Fig 1: The 10-year term premium estimated by the Cochrane-Piazzesi, the Cieslak-Povala, the Slope &Cycle, and the EDHEC Stochastics Market price of Risk models.
The inversion of the US Treasury yield curve is creating headaches in many quarters, not least in the estimate of risk premia. All the best-trusted models (including the slope, the Cochrane-Piazzesi, the Cieslak-Povala – some of these used, or at least quoted, by the Fed) are giving nonsensical answers, estimating risk premia as negative as -5% or more for the 10-year yield. See these model estimates in Fig 1. What is happening? If taken literally, these models would imply future rates at such negative levels to make the German Bunds look like high-yielders.
The problem is that historically the inversion of the yield curve has been associated with poor returns for bonds, ie, a low or even negative risk premium. The traditional risk-premium models, trained as they are on 50 years of past history, have learnt this pattern, and they blindly apply it to the present market conditions. Unfortunately, past history knows close-to-nothing about the possibility of Quantitative Easing. In the present monetary conditions, these QE expectations almost mechanically engineer an inverted yield curve, which the models then interpret as harbinger of poor bond returns.
Interestingly, the EDHEC Stochastic Market Price of Risk model, which does not use this mechanical link between the shape of the yield curve and the risk premium, produces a very different, and much more reasonable, assessment of the bond risk premium. From an investor perspective, this is still nothing to get too excited about, as the EDHEC SMPR prediction of the risk compensation is around zero; however, once a bit a convexity is factored in, at least the number make sense, and do not imply future Fed funds of -5%.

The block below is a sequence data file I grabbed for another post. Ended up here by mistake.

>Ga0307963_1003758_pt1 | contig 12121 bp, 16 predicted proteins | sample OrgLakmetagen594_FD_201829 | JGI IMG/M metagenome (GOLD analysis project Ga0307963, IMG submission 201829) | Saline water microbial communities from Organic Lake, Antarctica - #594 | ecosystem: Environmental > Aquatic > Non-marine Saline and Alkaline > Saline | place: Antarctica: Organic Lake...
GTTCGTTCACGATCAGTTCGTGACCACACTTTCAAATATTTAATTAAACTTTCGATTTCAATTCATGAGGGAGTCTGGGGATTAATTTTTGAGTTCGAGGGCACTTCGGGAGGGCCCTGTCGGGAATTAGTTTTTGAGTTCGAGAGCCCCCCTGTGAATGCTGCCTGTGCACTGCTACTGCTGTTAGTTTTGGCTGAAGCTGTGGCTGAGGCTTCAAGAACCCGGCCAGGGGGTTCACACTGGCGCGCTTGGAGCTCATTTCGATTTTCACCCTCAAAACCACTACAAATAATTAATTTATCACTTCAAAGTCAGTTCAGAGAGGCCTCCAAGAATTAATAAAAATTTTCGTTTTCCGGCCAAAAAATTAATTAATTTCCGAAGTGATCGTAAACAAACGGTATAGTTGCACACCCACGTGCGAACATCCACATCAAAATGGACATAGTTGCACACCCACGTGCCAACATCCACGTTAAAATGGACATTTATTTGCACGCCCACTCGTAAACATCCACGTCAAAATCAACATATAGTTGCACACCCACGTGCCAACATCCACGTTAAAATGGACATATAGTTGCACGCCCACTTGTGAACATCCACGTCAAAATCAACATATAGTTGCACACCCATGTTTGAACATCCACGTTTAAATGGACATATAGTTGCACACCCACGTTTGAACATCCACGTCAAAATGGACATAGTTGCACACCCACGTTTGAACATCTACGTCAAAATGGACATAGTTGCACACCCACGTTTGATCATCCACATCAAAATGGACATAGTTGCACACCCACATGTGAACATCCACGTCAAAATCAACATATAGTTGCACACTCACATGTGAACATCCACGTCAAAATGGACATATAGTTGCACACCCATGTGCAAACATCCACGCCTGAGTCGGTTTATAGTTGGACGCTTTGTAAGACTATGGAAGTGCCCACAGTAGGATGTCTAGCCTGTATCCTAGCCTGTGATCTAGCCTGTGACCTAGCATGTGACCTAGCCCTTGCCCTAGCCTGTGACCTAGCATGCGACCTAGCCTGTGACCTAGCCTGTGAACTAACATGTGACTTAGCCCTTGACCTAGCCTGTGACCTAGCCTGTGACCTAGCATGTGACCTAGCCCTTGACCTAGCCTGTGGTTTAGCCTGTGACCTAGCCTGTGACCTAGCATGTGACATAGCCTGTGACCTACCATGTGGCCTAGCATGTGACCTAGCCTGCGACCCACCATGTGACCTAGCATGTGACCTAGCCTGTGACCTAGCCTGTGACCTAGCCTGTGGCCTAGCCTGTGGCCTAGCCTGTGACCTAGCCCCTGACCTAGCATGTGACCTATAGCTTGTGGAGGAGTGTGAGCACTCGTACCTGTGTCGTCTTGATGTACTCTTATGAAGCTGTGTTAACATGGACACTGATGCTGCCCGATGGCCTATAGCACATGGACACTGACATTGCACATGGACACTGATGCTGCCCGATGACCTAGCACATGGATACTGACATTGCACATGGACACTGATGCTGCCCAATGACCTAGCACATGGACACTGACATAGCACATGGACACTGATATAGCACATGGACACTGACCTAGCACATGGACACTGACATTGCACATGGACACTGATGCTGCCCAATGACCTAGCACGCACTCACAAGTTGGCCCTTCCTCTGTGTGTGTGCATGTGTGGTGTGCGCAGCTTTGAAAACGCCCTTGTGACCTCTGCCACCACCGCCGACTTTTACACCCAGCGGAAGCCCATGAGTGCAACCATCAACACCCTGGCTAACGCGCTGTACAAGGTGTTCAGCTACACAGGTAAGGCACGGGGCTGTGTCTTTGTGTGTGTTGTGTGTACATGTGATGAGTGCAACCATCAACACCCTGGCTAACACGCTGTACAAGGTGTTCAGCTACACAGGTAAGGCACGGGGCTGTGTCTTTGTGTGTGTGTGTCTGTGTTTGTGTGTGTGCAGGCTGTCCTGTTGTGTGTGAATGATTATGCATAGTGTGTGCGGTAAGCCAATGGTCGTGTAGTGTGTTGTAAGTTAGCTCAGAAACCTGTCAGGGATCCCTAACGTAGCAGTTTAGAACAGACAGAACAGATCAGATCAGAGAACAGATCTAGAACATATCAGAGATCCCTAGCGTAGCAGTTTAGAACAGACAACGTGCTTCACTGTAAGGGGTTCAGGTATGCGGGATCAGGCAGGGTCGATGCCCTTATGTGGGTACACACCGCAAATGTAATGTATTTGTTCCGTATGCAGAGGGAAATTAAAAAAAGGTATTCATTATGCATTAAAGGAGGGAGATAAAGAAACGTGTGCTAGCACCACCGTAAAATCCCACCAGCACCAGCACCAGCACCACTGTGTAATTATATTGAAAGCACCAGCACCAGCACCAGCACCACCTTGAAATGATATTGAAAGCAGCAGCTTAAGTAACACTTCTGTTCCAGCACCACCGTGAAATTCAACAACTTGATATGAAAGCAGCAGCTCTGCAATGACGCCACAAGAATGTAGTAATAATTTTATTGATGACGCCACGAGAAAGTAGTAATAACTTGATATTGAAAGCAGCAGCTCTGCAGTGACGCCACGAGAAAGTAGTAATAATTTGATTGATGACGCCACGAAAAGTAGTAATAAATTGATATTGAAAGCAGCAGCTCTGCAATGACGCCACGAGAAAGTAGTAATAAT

This, of course, raises the Bernanke conundrum, who famously said that QE should not work in theory, but does work in practice. What did Chairman Bernanke mean, and what is the relevance of this conundrum?
To understand the issue in its essence, let’s forget for a moment risk premia and convexity. In this simplified world, yields are just the (expected) average of the future path of the Fed funds rate. Now, if the Fed were totally credible, once forward guidance has been given, buying long-dated bonds should have no effect on yields whatsoever: suppose that the Fed signalled rate at 2% until the end of time, but bought long-dated bonds so as to push their yields below 2%. Then the shrewd investor would just short the long-dated Treasury bond and lend at 2% (we are neglecting convexity here), and by bond maturity would reap a riskless profit. Of course, by shorting the ‘expensive’ bond, it would push its yield back up towards 2%, negating the QE efforts of the Fed.
This is all true in theory. However, the ‘arbitrage’ would take 10 years to materialize, and many an ‘arbitrage’ have had to be unwound before the clever investor could reap her profit. So, QE, and QE expectations, do change the shape of the yield curve, adding distortions to its shape not fully captured by a pure-expectation-plus-risk-premium picture of the yield curve. The most convincing interpretation of the current shape of the yield curve is therefore that the market expects the Fed to respond to a recession by engaging in QE sooner rather than later.